A new study shows yet another good reason to regularly experience the outdoors: it boosts children’s brain development.
The study from the Barcelona Institute for Global Health and the UCLA Fielding School of Public Health has found that long-term exposure to green space during childhood is associated with structural changes to the brain that lead to improved memory and less distraction. Additionally, children who grew up in environments with more exposure to nature had more activity in the regions of their brain associated with learning and social skills.
I’ve seen in Scouting time and time again the ways that nature benefits youth. There is no better opportunity for kids to gain confidence than experiencing the great outdoors with their peers. The interesting question this study raises, though, is what the findings mean for the many young people growing up in urban environments with little access to green spaces. Thankfully, I know that in some communities, Scouting already is working to give more youth access to nature and the fun, life-changing experiences they may not get anywhere else.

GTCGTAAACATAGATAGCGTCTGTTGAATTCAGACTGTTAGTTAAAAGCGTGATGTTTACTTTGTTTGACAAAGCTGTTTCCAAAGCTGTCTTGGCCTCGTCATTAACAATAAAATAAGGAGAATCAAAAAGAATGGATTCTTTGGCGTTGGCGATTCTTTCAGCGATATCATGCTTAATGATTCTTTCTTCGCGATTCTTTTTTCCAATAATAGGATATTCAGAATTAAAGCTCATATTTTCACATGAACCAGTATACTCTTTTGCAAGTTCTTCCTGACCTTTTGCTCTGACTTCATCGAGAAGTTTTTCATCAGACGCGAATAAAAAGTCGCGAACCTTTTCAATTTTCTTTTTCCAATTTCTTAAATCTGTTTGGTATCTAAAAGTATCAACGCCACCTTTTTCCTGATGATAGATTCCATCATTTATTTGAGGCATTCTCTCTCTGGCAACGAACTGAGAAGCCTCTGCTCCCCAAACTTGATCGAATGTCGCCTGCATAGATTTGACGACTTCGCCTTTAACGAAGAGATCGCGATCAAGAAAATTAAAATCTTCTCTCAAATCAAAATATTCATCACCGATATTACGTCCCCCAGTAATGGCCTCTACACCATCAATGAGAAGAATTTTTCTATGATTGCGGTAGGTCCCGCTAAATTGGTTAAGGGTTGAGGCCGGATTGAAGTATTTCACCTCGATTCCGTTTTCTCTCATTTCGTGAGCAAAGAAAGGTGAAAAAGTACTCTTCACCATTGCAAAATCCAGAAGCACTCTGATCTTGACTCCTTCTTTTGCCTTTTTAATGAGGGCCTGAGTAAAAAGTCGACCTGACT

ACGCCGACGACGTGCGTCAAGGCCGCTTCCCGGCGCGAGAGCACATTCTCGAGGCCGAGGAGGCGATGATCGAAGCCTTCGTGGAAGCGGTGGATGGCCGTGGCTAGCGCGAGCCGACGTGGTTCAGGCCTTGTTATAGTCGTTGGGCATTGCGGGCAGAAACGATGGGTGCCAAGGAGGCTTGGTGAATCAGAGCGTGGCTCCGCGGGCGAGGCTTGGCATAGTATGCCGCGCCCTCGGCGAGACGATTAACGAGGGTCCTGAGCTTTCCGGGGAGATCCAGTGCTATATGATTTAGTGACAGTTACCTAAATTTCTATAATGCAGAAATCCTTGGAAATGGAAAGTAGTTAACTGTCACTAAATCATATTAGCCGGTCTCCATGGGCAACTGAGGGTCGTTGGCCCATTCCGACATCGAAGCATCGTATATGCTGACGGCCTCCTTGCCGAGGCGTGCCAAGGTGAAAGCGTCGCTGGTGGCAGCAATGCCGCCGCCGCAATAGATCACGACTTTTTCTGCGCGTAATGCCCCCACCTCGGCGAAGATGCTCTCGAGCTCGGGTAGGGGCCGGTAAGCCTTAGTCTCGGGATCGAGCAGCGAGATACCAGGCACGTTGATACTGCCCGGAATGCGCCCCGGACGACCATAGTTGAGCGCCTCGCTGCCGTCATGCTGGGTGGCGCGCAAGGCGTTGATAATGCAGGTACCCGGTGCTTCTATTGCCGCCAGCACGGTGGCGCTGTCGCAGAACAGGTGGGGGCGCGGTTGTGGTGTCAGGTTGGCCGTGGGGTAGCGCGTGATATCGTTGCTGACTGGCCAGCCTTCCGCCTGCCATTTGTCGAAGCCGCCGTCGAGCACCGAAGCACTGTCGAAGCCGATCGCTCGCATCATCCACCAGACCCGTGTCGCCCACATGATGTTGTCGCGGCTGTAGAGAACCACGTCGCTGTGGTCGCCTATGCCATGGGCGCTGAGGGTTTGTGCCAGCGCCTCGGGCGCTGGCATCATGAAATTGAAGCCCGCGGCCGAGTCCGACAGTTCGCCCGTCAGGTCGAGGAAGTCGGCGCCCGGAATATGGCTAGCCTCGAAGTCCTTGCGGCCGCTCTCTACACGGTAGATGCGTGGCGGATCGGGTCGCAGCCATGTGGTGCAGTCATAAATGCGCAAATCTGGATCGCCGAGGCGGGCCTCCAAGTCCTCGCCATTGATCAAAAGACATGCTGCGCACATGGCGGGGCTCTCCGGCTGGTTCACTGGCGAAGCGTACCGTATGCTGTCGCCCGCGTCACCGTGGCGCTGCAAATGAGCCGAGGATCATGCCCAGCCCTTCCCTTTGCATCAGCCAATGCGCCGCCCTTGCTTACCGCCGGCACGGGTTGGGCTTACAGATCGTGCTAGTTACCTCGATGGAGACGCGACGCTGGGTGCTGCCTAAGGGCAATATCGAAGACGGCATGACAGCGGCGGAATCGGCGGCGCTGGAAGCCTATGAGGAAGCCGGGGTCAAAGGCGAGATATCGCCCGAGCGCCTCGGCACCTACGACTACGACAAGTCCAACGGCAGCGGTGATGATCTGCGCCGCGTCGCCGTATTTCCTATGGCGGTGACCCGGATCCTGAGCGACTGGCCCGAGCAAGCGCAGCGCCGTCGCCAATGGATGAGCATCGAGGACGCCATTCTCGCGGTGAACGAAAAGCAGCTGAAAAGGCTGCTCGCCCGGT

Across the country, Scouting volunteers are bringing the experiences of our programs to urban communities and finding creative ways to introduce outdoor adventure to the city. For participants who may be doing activities like camping for the first time, it can be an adjustment. You may have seen the recent Scouting magazine story on Lauren Hopper, one of our volunteers who serves Troop 4, an inner-city group in the Mohegan Council. I was struck by her story of how an older Scout downloaded city noises on his phone to help some new Scouts fall asleep on their first campout when they weren’t used to the sounds of nature. I also remember the creativity of the Cradle of Liberty Council, which hosted an urban camporee in the middle of Philadelphia as a way to give urban youth a taste of Scouting closer to home.
I’m proud to say that similar stories can be found all across the country as Scouting is brought into underserved markets, and the core strengths of character and leadership development and outdoor adventures continue to shine through in different environments.
There is a small window to make a meaningful impact on children and shape who they may become as adults. Scouting helps families make the most of right now. I hope all of you will make the most of any opportunities you have for outdoor adventure.
Yours in Scouting,
Chief Scout Executive
This post from www.scoutingwire.org.